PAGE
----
Alicia Lang with her parents Jim and Mary Kay Lang and her brother Nick at a fundraiser in January of 2011. Alicia, a 2010 Lakota West grad, received a double-lung transplant Feb. 11, 2013 after a two-year wait. Photo taken by Adam Kiefaber of WestChesterBuzz.com.
When Alicia Lang finally woke up Saturday at the Cleveland Clinic, she did so with a new pair of lungs.
Lang, a 20-year-old Lakota West graduate who has cystic fibrosis, has been waiting for more than two years for a double-lung transplant.
On Feb. 11, the long wait was over. Lang’s operation was a success.
Waiting for lungs
As a freshman at Lakota West, she tried out for the tennis team and dreamed of becoming a veterinarian. Lang, who was diagnosed with CF at age 5, even named her dog, Maria, a rottweiler-lab mix, after Russian tennis star Maria Sharapova.
During that first year of high school, however, the oxygen level in Lang’s lungs started falling. She was constantly hospitalized and had to put down her tennis racket for good. To make things worse, Maria died.
Alicia Lang participates in a walk in her honor during the Alicia’s Lungs benefit at Lakota West High School in May of 2011. It was one of many fundraisers the family had as Lang waited for new lungs. Photo taken by Amanda Davidson.
Then in October 2010, Alicia was evaluated by a doctor and told that she needed a double-lung transplant.
That year, as a senior, Lang only had the energy to attend two or three classes a day. The rest of her work was done online.
College was put on hold. Her dream of becoming of vet was over, as doctors told her that there would be too many germs.
Lang has been on oxygen for more than a year. She was clinging to life.
Receiving her new lungs
“Before the surgery, she was gasping for air,’’ said her father, Jim Lang. “Basically, it was end-of-life breathing.’’
On Feb. 8, Alicia Lang had a breathing tube inserted through her chest. She could no longer breathe without the help of a respirator.
Meanwhile, in New York, a banker in her 20s was on life support after suffering an aneurysm that day. Her lungs were healthy. The young organ donor had never smoked, drank very little and wasn’t on any medications.
While their daughter slept, Alicia’s parents accepted the offer.
That night, Alicia and her parents left Cincinnati Children’s Hospital Medical Center in a helicopter and landed on the rooftop of the Cleveland Clinic.
Waiting for her to wake up
Until Saturday, Alicia had been asleep for eight days.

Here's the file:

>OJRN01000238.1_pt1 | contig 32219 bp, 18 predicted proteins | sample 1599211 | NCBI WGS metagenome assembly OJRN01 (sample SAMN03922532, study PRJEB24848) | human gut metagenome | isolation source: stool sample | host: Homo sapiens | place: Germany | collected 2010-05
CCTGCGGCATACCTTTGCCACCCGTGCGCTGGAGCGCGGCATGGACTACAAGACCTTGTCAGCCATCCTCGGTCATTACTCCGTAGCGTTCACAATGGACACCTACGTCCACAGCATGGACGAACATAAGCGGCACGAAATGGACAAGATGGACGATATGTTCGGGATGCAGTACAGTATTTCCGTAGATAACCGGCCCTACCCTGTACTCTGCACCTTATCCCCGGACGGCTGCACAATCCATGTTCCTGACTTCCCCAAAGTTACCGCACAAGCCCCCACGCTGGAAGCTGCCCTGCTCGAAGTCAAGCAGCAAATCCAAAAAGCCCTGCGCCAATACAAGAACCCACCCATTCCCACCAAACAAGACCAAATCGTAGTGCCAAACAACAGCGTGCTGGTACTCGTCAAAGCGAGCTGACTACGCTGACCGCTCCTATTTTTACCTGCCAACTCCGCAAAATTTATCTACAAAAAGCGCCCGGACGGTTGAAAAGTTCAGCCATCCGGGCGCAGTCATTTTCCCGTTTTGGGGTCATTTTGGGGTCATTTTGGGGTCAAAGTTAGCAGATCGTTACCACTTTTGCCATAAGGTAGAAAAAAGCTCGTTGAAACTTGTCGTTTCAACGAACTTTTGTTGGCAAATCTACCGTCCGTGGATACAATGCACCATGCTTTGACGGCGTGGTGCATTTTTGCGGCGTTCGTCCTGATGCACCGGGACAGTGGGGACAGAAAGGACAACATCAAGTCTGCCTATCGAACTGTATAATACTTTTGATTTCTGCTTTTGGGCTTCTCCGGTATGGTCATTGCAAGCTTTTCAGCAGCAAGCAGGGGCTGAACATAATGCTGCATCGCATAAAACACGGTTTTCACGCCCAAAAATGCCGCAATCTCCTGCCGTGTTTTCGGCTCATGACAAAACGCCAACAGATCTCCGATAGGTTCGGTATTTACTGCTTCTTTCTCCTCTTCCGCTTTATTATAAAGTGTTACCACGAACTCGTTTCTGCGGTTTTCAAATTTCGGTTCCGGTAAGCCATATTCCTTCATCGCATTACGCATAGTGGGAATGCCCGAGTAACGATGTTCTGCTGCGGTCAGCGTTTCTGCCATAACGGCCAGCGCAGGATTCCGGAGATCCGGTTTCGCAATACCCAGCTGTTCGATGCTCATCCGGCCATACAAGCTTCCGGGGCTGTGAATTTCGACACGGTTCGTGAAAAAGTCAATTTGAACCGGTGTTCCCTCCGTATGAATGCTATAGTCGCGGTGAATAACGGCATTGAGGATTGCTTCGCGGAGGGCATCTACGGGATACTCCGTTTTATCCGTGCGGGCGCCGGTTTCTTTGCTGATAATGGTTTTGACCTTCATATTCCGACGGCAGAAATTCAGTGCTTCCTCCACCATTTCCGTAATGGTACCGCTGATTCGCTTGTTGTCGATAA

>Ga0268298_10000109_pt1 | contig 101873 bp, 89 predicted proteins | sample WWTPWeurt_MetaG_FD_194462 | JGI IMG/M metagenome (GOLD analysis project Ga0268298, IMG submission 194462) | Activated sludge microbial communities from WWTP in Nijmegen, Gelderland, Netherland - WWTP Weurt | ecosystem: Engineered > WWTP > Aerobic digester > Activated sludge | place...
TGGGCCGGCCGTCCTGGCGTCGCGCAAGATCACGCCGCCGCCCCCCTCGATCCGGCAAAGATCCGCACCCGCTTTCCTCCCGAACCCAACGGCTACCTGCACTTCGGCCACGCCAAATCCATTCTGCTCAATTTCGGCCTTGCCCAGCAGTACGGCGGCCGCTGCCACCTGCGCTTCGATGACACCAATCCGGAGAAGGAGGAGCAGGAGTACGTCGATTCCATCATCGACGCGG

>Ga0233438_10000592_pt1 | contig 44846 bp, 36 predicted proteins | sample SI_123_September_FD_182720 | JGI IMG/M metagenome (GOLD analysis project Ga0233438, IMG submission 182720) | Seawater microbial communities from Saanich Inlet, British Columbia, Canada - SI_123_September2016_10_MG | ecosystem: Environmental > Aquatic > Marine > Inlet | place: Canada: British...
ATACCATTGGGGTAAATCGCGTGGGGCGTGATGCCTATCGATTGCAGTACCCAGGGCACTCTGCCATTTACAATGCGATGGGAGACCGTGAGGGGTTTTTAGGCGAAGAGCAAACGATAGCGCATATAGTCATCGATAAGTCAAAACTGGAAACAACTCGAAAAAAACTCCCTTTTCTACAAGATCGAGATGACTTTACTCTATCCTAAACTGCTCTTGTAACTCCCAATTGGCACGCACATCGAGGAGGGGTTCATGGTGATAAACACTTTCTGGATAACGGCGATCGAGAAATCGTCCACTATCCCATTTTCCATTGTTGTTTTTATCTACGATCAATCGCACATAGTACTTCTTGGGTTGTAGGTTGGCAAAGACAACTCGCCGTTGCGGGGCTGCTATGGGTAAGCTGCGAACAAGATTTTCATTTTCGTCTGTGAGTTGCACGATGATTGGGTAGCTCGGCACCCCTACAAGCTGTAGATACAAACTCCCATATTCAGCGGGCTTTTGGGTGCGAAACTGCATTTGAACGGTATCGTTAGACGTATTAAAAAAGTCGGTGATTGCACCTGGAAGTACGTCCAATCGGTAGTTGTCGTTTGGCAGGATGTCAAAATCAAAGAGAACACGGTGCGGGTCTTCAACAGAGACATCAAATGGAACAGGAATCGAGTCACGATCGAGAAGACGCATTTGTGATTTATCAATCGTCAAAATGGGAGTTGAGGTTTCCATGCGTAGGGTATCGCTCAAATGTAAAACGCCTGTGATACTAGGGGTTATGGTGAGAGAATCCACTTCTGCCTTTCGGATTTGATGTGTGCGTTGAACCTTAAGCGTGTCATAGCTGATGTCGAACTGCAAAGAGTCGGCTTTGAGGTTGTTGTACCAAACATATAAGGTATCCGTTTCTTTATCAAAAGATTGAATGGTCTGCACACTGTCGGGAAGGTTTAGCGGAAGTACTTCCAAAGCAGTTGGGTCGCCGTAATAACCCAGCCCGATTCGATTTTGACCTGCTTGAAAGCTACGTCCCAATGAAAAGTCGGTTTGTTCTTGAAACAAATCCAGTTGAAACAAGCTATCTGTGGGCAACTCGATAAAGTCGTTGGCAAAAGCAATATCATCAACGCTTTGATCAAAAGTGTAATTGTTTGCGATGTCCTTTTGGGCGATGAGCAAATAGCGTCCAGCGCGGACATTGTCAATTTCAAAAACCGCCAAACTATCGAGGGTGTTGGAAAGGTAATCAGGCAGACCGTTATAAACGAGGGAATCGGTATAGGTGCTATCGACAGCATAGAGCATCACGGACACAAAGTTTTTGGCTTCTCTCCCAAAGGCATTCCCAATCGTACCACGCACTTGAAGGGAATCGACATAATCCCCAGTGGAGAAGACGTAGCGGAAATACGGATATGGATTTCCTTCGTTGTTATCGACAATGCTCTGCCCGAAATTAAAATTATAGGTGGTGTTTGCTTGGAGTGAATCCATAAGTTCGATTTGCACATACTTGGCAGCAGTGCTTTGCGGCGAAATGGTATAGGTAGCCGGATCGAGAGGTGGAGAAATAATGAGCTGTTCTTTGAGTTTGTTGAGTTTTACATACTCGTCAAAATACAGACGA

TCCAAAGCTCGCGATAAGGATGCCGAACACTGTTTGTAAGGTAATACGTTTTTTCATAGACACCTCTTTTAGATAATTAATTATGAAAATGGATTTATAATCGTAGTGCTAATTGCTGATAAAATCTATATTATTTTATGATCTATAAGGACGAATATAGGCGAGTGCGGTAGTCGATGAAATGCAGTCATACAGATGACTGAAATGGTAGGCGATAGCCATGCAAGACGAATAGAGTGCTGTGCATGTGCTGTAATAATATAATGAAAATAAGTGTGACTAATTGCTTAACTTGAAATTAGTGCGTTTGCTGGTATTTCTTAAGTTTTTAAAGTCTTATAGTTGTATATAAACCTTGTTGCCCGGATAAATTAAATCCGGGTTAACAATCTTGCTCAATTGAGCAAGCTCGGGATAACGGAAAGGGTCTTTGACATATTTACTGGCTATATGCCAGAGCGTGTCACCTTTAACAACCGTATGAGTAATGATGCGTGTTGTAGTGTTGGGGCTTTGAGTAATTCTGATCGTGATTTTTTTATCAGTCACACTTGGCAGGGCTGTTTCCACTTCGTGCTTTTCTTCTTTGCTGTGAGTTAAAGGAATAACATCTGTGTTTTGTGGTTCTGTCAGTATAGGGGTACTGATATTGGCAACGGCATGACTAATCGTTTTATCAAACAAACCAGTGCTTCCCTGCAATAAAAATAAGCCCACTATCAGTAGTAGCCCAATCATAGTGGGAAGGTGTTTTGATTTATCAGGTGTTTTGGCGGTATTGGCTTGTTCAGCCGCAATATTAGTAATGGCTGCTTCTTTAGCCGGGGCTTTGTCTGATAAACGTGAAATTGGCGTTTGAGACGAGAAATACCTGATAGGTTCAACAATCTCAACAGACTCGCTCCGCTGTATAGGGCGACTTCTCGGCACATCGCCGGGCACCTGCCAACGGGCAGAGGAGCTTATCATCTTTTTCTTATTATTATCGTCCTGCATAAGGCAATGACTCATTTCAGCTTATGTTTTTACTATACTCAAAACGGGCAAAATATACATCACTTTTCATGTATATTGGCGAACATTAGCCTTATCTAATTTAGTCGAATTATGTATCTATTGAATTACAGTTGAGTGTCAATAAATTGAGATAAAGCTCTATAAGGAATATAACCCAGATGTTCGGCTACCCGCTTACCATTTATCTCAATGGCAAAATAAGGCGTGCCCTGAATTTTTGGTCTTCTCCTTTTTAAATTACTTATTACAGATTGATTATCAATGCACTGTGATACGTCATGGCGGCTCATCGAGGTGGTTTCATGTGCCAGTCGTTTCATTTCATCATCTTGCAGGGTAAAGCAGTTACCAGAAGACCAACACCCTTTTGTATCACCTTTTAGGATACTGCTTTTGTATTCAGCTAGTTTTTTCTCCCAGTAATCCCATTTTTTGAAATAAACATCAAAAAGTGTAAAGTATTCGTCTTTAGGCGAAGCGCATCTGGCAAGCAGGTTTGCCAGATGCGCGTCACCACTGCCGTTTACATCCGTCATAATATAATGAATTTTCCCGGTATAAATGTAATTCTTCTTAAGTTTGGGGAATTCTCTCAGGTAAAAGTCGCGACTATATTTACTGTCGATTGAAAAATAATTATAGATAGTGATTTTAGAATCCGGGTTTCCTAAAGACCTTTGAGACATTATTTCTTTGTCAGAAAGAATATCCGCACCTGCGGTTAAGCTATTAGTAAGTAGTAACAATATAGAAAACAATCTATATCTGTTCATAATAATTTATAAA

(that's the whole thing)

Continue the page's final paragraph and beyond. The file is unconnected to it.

While she slept, her parents and her brother, Nick, a senior at Lakota West who also has cystic fibrosis, waited as doctors performed the transplant, then prayed as Alicia underwent a tracheostomy.
Then they prayed for her to wake up.
That Saturday, doctors told the Langs that the arterial line might be causing a blood clot, preventing blood from going into her hand. Alicia was going to need her third surgery in five days.
After surgery, Alicia started reacting to her parents. She then opened her eyes, grabbed their hands, wiggled her toes and watched some television.
“She should have awakened earlier than she did, so it is a relief,” said her mother, Mary Kay Lang.
Even though she is awake, Alicia still can’t speak due to her trach, which is a tube in her neck that she uses to breathe. She also can’t comprehend what her parents are saying, due to heavy sedation and pain medication.
“She seems aware that she received the transplant, but whether she gets the whole gist of it, it is hard to say,” her mother said.
Mary Kay is staying in Cleveland until Alicia is cleared to return to the family’s West Chester home. That could be six months. Alicia will be in the hospital for another six weeks, but then will have to stay in Cleveland indefinitely for checkups. Her father, who works two jobs, will visit on weekends.
Becoming a vet is no longer an option. Even with a full recovery, doctors have stressed that Alicia should never get another pet due to microorganisms they carry.
Prior to the transplant, Alicia decided she would wait to make any decisions on her future.
“She has had put her life on hold,” her mother said. “Because her body was in such respiratory distress it could take a long time for her to come out of this. We don’t know how fast she is going to bounce back. It is going to be up to her own body.”
BY THE NUMBERS
104: Patients who had lung transplants at Cleveland Clinic in 2012
56: Patients who had double-lung transplants at Cleveland Clinic in 2012
DOUBLE-LUNG TRANSPLANT SURVIVAL RATE
82.6 percent: One year
64.8 percent: Three years
50.3 percent: Five years
Source: United Network for Organ Sharing
Father, Jim Lang, offers way to help family
- Become an organ and tissue donor at donatelife.net
- Make a tax deductible donation to NFT Ohio Transplant Fund at transplants.org
- Walk with Alicia’s team at The Shamrock Shuffle at The Square @ Union Centre on Saturday morning, March 9, 2013. Register at theshamrockshuffle.com using team name – Alicia Lang (NFT Ohio Transplant Fund)
- Bring your aluminum cans to Lakota West High School the first Saturday of each month from 9 a.m. to noon.
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